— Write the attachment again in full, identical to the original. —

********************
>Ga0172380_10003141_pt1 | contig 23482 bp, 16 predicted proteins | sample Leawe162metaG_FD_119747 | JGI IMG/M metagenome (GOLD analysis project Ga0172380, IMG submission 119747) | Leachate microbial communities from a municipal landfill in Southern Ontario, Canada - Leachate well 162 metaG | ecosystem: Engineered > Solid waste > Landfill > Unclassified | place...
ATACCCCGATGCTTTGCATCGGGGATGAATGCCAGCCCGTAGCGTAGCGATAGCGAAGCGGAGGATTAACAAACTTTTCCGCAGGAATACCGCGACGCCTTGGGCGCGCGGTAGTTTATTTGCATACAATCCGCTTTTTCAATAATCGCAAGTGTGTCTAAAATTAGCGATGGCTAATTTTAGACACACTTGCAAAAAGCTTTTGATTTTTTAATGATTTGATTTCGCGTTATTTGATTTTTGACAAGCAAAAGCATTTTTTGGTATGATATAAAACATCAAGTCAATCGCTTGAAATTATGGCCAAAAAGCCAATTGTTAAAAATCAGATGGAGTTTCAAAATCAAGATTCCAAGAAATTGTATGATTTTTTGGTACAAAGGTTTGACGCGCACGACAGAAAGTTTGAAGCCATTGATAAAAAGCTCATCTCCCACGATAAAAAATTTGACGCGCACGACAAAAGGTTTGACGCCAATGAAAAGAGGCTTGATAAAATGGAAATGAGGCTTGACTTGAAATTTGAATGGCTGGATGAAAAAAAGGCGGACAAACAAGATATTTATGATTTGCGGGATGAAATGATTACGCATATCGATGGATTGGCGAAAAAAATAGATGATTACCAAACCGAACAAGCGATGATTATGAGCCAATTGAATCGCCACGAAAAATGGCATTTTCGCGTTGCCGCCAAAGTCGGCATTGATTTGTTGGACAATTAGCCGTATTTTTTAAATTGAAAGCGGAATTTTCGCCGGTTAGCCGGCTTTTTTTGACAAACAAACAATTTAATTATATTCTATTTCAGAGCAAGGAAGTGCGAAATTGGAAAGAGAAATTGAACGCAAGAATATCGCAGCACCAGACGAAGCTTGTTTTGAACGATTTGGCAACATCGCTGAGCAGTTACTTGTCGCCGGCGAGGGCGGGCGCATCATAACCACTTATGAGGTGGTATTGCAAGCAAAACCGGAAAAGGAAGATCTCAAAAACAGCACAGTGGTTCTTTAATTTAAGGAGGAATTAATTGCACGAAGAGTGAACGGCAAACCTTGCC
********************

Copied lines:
>Ga0172380_10003141_pt1 | contig 23482 bp, 16 predicted proteins | sample Leawe162metaG_FD_119747 | JGI IMG/M metagenome (GOLD analysis project Ga0172380, IMG submission 119747) | Leachate microbial communities from a municipal landfill in Southern Ontario, Canada - Leachate well 162 metaG | ecosystem: Engineered > Solid waste > Landfill > Unclassified | place...
ATACCCCGATGCTTTGCATCGGGGATGAATGCCAGCCCGTAGCGTAGCGATAGCGAAGCGGAGGATTAACAAACTTTTCCGCAGGAATACCGCGACGCCTTGGGCGCGCGGTAGTTTATTTGCATACAATCCGCTTTTTCAATAATCGCAAGTGTGTCTAAAATTAGCGATGGCTAATTTTAGACACACTTGCAAAAAGCTTTTGATTTTTTAATGATTTGATTTCGCGTTATTTGATTTTTGACAAGCAAAAGCATTTTTTGGTATGATATAAAACATCAAGTCAATCGCTTGAAATTATGGCCAAAAAGCCAATTGTTAAAAATCAGATGGAGTTTCAAAATCAAGATTCCAAGAAATTGTATGATTTTTTGGTACAAAGGTTTGACGCGCACGACAGAAAGTTTGAAGCCATTGATAAAAAGCTCATCTCCCACGATAAAAAATTTGACGCGCACGACAAAAGGTTTGACGCCAATGAAAAGAGGCTTGATAAAATGGAAATGAGGCTTGACTTGAAATTTGAATGGCTGGATGAAAAAAAGGCGGACAAACAAGATATTTATGATTTGCGGGATGAAATGATTACGCATATCGATGGATTGGCGAAAAAAATAGATGATTACCAAACCGAACAAGCGATGATTATGAGCCAATTGAATCGCCACGAAAAATGGCATTTTCGCGTTGCCGCCAAAGTCGGCATTGATTTGTTGGACAATTAGCCGTATTTTTTAAATTGAAAGCGGAATTTTCGCCGGTTAGCCGGCTTTTTTTGACAAACAAACAATTTAATTATATTCTATTTCAGAGCAAGGAAGTGCGAAATTGGAAAGAGAAATTGAACGCAAGAATATCGCAGCACCAGACGAAGCTTGTTTTGAACGATTTGGCAACATCGCTGAGCAGTTACTTGTCGCCGGCGAGGGCGGGCGCATCATAACCACTTATGAGGTGGTATTGCAAGCAAAACCGGAAAAGGAAGATCTCAAAAACAGCACAGTGGTTCTTTAATTTAAGGAGGAATTAATTGCACGAAGAGTGAACGGCAAACCTTGCC